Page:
and most likely, so are you. 
The great tool we have in this is the sacrament of confession. 
When you and I bow our egos and bend our knees in the confessional, 
We renew our loyalty to Jesus, not vaguely, but concretely – 
in my life, today, right now.

Second is what happens in our homes. 

There’s no rule that says 
you and I have to have a crucifix or an image of Jesus in our home; 
but I can’t understand why we all wouldn’t want that. 

Personally, I want an image of Jesus or Mary in every room. 
I have a crucifix over my computer and a statue of Mary over my TV. 
They help me remember.

As you may know, there is a nice tradition 
of enthroning the Sacred Heart in our homes; 
I’ll put something in the bulletin about that next week 
for anyone who is interested. 

And at the end of Mass, 
I invite you to join me in an act of dedication to the Sacred Heart – 
the prayers are already in your pews. 

There is a plenary indulgence given 
for reciting this prayer on this feast, 
which also calls for going to confession and receiving holy communion, 
and offering a prayer for the intentions of the holy father, 
which we’ll do as well.

But what best shows Jesus as king in our homes 
is how you and I treat one another. 
When our homes are places of prayer, forgiveness and peace, 
Christ reigns – and people will want what they experience in us!

Finally, we lift up King Jesus with the difference we make in the world. 

The Gospel gives us a powerful measure: 
how we treat those who are least and easily forgotten. 
If Jesus were accepted as king of this world, 
there would be no one hungry or naked or forgotten; 
but as it is…our world is rather different.

This weekend many of you made casseroles to feed the hungry. 
And I think we’re all aware of a lot of generosity 
that happens without a lot of fanfare. 

Meanwhile, there are a lot of us who, in various ways, 
are trying to promote alternatives to abortion 
and to protect unborn children. 

Still, I think what many of us feel,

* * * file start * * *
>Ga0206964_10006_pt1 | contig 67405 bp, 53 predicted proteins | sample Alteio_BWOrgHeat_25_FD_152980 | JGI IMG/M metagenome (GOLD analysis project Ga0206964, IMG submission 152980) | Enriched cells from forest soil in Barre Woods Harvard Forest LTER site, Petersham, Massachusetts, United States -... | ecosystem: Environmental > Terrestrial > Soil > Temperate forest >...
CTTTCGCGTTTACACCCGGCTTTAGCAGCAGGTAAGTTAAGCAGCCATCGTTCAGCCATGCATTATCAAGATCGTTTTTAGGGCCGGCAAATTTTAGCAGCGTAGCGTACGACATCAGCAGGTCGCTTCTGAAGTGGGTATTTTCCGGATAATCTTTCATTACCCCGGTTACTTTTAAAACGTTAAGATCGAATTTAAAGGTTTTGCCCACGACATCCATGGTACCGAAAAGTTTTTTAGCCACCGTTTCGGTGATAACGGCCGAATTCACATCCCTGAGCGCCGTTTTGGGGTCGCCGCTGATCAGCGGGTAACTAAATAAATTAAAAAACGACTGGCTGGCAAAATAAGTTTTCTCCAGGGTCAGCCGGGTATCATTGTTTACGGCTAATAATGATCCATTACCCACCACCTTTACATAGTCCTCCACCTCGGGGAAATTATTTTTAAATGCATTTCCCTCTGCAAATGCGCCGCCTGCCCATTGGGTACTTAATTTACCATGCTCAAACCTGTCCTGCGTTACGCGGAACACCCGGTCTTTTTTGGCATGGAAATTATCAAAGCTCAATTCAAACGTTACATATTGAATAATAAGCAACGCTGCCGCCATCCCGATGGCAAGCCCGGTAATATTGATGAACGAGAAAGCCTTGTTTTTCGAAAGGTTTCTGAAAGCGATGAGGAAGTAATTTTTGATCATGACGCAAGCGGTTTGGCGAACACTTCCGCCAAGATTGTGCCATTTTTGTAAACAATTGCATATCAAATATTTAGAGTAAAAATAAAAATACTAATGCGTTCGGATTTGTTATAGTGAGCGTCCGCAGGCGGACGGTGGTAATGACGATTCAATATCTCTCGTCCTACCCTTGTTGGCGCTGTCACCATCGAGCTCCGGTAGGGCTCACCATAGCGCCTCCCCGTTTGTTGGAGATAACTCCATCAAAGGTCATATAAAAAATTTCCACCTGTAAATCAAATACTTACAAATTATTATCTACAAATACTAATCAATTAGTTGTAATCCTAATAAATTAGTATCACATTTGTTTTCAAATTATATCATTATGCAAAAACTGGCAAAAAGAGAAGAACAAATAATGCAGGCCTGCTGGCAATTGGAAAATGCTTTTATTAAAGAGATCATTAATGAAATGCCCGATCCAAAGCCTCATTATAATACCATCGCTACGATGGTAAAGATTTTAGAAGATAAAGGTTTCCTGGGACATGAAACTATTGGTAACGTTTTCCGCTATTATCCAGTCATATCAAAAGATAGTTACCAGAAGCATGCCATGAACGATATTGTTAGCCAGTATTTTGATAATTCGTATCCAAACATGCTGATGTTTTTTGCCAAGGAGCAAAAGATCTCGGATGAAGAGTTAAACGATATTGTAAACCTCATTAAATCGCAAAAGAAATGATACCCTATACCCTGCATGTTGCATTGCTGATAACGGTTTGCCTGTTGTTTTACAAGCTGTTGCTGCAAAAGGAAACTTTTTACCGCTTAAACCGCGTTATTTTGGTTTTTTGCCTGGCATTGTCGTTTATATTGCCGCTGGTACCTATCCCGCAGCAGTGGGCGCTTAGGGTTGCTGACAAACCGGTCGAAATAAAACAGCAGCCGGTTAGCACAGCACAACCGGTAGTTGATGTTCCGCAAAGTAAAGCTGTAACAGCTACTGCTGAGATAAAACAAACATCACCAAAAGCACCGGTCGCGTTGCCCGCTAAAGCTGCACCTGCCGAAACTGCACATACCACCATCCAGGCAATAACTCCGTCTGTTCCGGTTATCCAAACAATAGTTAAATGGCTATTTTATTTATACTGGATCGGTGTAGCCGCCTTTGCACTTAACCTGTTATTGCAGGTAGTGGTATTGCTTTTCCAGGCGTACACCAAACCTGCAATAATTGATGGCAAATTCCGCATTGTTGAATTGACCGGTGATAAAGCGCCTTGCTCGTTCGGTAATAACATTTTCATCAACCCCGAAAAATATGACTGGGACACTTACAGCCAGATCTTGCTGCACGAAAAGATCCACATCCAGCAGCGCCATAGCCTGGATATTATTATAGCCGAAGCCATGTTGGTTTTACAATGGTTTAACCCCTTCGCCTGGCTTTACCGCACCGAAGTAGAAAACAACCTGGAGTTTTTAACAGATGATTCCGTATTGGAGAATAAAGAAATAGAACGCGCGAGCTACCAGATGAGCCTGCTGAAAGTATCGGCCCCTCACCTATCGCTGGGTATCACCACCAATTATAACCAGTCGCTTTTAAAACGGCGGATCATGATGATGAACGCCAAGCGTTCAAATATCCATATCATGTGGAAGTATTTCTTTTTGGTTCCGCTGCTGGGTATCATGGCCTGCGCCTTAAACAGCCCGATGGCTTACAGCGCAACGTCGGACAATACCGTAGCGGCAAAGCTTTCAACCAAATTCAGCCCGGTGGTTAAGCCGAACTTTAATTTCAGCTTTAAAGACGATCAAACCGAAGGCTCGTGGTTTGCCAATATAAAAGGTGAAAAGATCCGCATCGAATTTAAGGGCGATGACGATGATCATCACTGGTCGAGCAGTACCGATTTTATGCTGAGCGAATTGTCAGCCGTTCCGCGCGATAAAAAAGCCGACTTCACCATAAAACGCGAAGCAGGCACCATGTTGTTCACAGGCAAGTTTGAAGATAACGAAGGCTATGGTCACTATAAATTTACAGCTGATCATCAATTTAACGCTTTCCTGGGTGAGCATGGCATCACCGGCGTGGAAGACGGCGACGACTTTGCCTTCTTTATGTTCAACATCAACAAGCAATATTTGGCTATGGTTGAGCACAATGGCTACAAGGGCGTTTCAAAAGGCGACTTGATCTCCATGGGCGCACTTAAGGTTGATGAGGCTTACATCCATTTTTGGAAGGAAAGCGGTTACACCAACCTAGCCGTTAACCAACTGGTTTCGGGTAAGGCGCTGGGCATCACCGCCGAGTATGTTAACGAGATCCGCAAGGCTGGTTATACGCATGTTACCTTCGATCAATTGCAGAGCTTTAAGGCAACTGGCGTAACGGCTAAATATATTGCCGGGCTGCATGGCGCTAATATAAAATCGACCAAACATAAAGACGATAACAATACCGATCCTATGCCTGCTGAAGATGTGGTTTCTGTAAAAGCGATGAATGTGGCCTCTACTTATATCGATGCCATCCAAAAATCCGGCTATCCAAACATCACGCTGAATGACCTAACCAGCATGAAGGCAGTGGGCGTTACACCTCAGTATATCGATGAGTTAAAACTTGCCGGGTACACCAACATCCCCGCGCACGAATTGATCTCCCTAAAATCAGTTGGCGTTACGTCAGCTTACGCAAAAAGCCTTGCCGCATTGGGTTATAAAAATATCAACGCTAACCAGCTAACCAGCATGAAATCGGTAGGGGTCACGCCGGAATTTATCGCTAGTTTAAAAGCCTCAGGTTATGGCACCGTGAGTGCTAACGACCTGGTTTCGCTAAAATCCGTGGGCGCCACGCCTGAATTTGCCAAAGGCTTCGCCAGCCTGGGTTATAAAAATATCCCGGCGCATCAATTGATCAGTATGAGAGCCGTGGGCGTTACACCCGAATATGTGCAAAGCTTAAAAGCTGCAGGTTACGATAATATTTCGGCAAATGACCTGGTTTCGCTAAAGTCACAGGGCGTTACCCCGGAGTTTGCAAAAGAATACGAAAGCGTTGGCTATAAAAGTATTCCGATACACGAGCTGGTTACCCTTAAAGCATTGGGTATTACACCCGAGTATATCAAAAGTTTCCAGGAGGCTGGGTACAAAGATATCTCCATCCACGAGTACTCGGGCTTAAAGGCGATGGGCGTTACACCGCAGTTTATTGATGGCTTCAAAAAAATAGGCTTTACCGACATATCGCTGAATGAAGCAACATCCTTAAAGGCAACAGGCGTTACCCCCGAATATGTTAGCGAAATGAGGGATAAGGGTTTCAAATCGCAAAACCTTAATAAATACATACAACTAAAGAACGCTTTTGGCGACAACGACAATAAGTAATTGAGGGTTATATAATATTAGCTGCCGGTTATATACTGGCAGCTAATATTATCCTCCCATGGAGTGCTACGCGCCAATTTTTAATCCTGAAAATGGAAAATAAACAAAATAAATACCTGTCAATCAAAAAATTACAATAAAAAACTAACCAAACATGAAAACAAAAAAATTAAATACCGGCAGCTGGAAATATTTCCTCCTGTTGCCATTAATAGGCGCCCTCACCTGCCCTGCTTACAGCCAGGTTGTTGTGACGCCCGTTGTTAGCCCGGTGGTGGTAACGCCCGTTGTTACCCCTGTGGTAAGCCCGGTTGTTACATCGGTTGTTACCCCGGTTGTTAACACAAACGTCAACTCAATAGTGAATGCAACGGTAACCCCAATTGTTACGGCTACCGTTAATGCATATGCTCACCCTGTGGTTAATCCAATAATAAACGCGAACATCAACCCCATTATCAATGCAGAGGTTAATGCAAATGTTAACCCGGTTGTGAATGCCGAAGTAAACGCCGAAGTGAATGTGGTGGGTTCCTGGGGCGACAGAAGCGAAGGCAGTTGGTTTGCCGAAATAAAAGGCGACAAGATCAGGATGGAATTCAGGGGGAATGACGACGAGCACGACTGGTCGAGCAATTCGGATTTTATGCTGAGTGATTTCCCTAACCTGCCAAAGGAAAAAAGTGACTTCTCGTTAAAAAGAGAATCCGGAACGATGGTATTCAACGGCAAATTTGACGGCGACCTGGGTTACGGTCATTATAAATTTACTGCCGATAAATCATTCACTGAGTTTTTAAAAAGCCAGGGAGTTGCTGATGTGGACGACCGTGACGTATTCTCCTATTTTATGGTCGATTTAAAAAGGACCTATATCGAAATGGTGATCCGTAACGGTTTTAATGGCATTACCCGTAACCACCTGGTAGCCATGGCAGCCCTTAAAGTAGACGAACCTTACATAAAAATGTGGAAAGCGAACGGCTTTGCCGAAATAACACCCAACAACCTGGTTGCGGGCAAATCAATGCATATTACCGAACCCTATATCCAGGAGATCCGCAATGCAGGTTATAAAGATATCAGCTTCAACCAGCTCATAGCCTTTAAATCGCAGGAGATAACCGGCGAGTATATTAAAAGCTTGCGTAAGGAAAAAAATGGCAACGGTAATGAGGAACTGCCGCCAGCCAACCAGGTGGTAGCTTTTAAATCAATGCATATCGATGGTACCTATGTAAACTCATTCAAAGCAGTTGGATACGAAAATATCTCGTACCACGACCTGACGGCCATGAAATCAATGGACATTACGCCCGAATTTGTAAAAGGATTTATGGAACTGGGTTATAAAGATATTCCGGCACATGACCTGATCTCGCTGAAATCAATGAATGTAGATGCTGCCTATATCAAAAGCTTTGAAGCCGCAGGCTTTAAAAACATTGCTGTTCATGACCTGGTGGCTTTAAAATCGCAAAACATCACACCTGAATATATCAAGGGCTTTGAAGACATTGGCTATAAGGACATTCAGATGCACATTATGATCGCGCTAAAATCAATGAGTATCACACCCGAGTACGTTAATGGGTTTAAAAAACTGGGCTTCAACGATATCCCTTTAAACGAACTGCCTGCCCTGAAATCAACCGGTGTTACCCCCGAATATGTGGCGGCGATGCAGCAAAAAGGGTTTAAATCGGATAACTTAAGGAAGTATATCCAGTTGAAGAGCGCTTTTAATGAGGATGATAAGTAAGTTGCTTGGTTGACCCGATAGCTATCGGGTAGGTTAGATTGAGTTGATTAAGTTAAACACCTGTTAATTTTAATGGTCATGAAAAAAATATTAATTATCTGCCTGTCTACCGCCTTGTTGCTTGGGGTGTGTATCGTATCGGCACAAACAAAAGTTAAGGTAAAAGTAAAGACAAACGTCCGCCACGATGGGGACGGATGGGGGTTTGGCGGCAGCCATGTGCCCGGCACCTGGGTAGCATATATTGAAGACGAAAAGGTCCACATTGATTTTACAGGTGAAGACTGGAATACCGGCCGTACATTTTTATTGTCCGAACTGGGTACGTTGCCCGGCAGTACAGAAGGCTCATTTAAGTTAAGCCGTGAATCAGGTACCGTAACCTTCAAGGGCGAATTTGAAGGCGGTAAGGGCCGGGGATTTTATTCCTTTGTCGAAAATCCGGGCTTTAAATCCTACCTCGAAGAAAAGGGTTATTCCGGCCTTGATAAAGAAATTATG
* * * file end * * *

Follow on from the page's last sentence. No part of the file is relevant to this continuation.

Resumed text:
when you and I look at so many problems in our society, 
is that we are overwhelmed. 
How can we fix it all?

But take heart! That’s not what the Gospel talks about. 
You and I don’t see the Lord saying to anyone, 
“well done, you solved the whole problem.” 

Instead, we see Jesus commending those who did what they could; 
and condemning those who passed by.

Friday, November 21, 2014

Fixing Jesus dinner

Today I'm working up a couple of casseroles as part of Saint Remy's "Casserole Crusade" -- the food is prepared by parishioners, frozen, and then taken to soup kitchens in the area.

I'm not posting this to get credit; but to show you how easy it is. You can do this!

First, the organizers give you the aluminum pans and recipes. I had eight or so to choose from. I chose "Chicken and Noodles," which was fairly easy, and sounds like it will taste good.

So, first, I picked up the ingredients I needed. Only when I got to my car, I remembered I'd taken two casserole pans, but I'd only bought enough for one. So back to the store to buy all the same things again. The clerk was amused.


Once home, I get my kitchen in order before cooking. That is, I put some dirty dishes (still in the sink) in the dishwasher, and then get a sink of suds ready. When I cook, I find keeping some hot, soapy water in the sink makes things go more smoothly.

First, I pour all the broth into the pan and get it heating.

Next it says, "spray pans generously with "Pam" -- only I don't have any Pam, so I use butter instead.


While the broth is heating, I open up all the cans of chicken meat. I make sure I scrape out all the goodness in the cans before throwing them away. The chicken tastes pretty good, but I season it with some black pepper. The soup I'll add will provide some added salt, so I don't add that.


Next I open up all the soup cans. It called for two cans of chicken soup, and two cans of mushroom soup. Campbells now has "Chicken and Mushroom" soup, so I get four of those. I scrape out all the goodness I can.

The broth reaches a boil; then I realize I was supposed to have thrown the noodles in already. Oops! But no worry; it says, "let sit for 20 minutes." When 20 minutes goes by, I'll taste them; if not quite ready, I can always boil them a bit more. I think they'll be fine.

I notice the recipe doesn't call for onions or garlic. I'll hold off this time, but that might be nice. Or maybe shallots? But they would need to be sauteed.

While the noodles soak up the broth, I get this post started. Then back to the stove to check the noodles and broth:


I taste it...


Pretty good! A little bland for my taste, but perhaps not for those who will eat it, so I don't add any seasoning.

The directions say to drain off the broth, so I do -- but into another pot. Then I put all the ingredients together and stir:


And then I spread all this into the two pans, like this:


They looked awfully plain, so I added some parmesan cheese over the top. I think some paprika would be good, too, but I leave that off in case anyone mistakes it for red pepper (which would also be good, but...)

I did taste the final product. Pretty good, but in retrospect, some added red pepper and maybe some garlic would make it better. I may well make this again, for myself! I'd serve it with some green vegetables; how about you?

And here are the casseroles ready to freeze; then on Sunday, they go to the Saint Vincent de Paul Society who will take them to their destinations.


Now, did you forget about that leftover broth? Not I!